The Covid-19 crisis highlights how the interests of individual patients and those of public health officials can sometimes be at odds.
In other words, the general advice that government officials give from a public health perspective – looking at the proverbial bigger picture, the statistical aggregate – might not actually be the best advice for you personally or for the members of your family.
One example: From the earliest days of this coronavirus crisis, public health experts all over the world have insisted that patients should stay at home unless their symptoms become severe. “Not only can you self-manage from the comfort of your couch, but health officials want you to do so,” the Washington Post explained on March 4.
Only when symptoms become severe, the experts said, should patients seek treatment in a hospital or clinic setting. This is also the reason why you can’t get a Covoid-19 test in many locations unless you’re very ill.
From a public health perspective, this advice had a certain logic.
Experts like US White House Coronavirus Task Force lead Dr. Anthony Fauci were worried about overwhelming hospital emergency rooms.
They advised hospitals and clinics all over the US to eliminate most non-Covid-related treatments and elective procedures – so much so that some American hospitals are now laying off nurses and staff because the flood of expected Covid patients never appeared and their normal work has been eliminated.
In addition, public health experts like Fauci assumed that marginally ill patients may not have Covid at all and could actually end up catching the virus by going to hospitals or clinics.
Yet the government’s general advice may sometimes be incorrect in individual cases – and may be killing people unnecessarily.
A recent article in the New York Times, written by Richard Levitan, MD, an emergency room physician who is working on the frontlines of the Covid crisis in New York City, argues that early treatment is sometimes essential if you actually do have Covid-19 pneumonia.
In fact, the last thing you should do, this doctor writes, is wait until your symptoms are severe before at least seeking medical advice. By then, it could be too late. You could end up on a ventilator – and die.
Dr. Levitan explains that Covid is NOT like ordinary flu or pneumonia. These diseases are, he says, like conventional armies. They attack openly, cause damage and provoke an immediate counter-attack by the body’s immune system and doctors.
Covid is different.
Covid is like a special ops commando unit that sneaks into your body and silently attacks your lung’s air sacs without you knowing it or raising any alarms.
You gradually have less and less oxygen until, quite suddenly, you can barely breathe.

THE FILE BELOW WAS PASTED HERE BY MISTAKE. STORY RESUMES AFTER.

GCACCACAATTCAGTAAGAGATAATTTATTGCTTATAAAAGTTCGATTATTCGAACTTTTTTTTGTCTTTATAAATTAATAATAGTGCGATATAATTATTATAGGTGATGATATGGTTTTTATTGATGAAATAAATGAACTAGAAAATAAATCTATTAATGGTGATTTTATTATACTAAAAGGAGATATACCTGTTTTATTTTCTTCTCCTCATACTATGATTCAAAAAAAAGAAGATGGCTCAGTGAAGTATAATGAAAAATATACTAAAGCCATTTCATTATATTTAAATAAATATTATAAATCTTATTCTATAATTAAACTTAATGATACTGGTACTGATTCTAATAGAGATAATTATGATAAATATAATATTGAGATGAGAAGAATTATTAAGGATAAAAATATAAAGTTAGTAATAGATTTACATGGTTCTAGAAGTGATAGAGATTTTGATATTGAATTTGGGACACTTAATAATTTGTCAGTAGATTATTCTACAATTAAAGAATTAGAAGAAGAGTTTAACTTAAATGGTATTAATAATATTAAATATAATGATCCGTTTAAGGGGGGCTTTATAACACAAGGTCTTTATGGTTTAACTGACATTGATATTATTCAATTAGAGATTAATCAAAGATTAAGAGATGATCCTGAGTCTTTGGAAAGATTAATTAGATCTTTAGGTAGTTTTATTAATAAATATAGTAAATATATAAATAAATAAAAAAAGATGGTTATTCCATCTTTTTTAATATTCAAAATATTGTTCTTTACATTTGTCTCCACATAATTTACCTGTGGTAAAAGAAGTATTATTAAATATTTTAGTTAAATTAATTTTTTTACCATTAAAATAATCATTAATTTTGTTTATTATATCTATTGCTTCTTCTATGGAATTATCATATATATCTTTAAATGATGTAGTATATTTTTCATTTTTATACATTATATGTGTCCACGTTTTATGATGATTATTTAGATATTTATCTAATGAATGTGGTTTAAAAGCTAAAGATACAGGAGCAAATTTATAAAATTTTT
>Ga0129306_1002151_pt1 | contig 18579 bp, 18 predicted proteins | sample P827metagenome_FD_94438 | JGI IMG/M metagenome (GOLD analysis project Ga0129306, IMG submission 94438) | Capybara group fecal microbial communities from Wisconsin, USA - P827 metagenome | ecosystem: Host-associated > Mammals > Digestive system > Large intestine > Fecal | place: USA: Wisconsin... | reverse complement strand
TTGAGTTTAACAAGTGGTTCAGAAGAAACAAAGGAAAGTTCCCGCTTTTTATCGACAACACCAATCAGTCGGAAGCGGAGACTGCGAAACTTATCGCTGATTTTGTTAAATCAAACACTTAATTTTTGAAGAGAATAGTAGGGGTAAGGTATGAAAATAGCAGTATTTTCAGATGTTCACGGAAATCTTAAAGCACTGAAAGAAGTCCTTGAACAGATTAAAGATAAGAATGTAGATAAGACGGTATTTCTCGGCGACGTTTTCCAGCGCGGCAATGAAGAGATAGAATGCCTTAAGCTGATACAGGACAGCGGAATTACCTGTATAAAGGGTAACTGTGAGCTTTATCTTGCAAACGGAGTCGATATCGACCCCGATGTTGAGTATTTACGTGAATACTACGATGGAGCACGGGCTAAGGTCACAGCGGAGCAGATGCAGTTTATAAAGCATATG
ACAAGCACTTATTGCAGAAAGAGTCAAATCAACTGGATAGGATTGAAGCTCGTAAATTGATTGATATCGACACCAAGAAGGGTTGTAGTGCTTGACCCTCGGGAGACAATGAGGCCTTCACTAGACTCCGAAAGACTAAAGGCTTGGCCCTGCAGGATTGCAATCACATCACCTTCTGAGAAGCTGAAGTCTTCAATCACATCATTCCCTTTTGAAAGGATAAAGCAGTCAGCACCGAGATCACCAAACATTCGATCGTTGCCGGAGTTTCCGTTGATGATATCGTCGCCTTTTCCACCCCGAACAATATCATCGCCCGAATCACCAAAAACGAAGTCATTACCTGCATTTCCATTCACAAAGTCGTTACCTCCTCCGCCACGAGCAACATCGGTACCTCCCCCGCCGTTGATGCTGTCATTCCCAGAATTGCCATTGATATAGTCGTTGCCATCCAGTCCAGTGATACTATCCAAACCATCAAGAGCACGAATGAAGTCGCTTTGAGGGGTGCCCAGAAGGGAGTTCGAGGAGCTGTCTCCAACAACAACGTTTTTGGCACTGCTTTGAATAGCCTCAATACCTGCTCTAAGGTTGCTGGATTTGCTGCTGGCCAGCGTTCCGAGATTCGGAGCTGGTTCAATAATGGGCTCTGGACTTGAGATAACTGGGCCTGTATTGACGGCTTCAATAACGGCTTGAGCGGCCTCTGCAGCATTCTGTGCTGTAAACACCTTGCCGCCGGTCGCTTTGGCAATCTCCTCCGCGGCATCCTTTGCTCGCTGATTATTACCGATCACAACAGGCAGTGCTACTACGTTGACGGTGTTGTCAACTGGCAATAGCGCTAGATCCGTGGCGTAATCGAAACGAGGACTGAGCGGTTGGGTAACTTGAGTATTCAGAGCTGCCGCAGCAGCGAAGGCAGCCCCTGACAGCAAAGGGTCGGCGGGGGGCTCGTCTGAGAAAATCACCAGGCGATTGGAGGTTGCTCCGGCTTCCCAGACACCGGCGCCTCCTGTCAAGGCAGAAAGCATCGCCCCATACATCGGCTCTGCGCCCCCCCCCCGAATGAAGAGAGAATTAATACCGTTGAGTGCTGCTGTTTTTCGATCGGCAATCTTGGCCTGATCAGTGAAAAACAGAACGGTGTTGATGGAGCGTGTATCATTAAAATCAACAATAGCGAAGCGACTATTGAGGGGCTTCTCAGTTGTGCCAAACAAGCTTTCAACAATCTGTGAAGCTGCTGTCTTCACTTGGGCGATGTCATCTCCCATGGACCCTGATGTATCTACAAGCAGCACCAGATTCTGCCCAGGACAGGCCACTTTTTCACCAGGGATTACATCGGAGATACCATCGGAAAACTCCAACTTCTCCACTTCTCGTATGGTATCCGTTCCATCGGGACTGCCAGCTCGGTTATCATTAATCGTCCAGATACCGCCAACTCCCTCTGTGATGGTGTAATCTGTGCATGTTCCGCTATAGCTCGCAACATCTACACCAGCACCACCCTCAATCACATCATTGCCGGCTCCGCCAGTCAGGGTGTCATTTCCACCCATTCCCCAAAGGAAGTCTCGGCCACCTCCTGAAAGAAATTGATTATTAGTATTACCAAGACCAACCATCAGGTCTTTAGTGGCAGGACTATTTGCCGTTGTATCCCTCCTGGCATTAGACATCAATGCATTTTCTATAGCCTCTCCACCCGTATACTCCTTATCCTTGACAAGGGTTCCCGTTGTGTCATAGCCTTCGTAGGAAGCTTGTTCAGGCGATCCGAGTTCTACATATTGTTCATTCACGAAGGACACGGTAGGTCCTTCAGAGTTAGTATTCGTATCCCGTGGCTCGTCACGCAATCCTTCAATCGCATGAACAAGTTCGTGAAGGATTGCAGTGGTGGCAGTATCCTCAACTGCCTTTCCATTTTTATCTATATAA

“A vast majority of Covid pneumonia patients I met had remarkably low oxygen saturations at triage — seemingly incompatible with life,” Dr. Levitan writes. “But they were using their cellphones as we put them on monitors.”
In other words, the Covid virus slowly chokes off your oxygen supply without triggering your normal warning system – feeling short of breath – as occurs with regular pneumonia. Dr. Levitan calls this “silent hypoxia.”
By the time you realize you’re having trouble breathing the disease can be far, far advanced – and you’re in serious trouble.
And here’s the tragedy in this: A US$30 device available from Amazon, a pulse oximeter, could help some patients detect when their oxygen absorption levels are falling precipitously.
Rather than waiting for treatment until their symptoms are serious and their only hope is a ventilator, patients with symptoms of Covid may be better served seeking breathing treatments and/or oxygen therapy right away – in other words, the exact opposite of what the public health experts have been telling us for over a month now.
Toughing it out in your basement, the way Covid-afflicted CNN anchor Chris Cuomo demonstrated for the nation on television, could be precisely the worst strategy for patients developing Covid pneumonia.
At the very least, government officials should re-think their advice in the light of what front-line physicians are learning on the battlefields of New York City hospitals.
Dr. Levitan recommends patients with symptoms monitor their own oxygen levels and, yes, consult with their doctors first before going to a hospital or clinic. As is true with blood pressure cuffs, pulse oximeters are finicky and can lead to false readings, easily misinterpreted by the lay public.
Yet at the same time, early intervention in more severe cases could potentially save lives, he says.
“Pulse oximeters helped save the lives of two emergency physicians I know, alerting them early on to the need for treatment,” Dr. Levitan concludes. “When they noticed their oxygen levels declining, both went to the hospital and recovered…”
In the end, what’s good from the point of view of public health bureaucrats may not necessarily be what’s good for you and your elderly parents on an individual basis.
New York City recently decided that it would order ambulance EMTs not to attempt CPR at all on cardiac patients – not because such efforts would not potentially save the lives of individual patients (they would), but because of the larger public health ramifications (that is, the danger of infection to EMTs).
Public health experts like Dr. Fauci look at the big picture, and that’s their job.
But ordinary folks, charged with protecting the lives of their elderly parents and other vulnerable family members, need to know what’s best for them, too.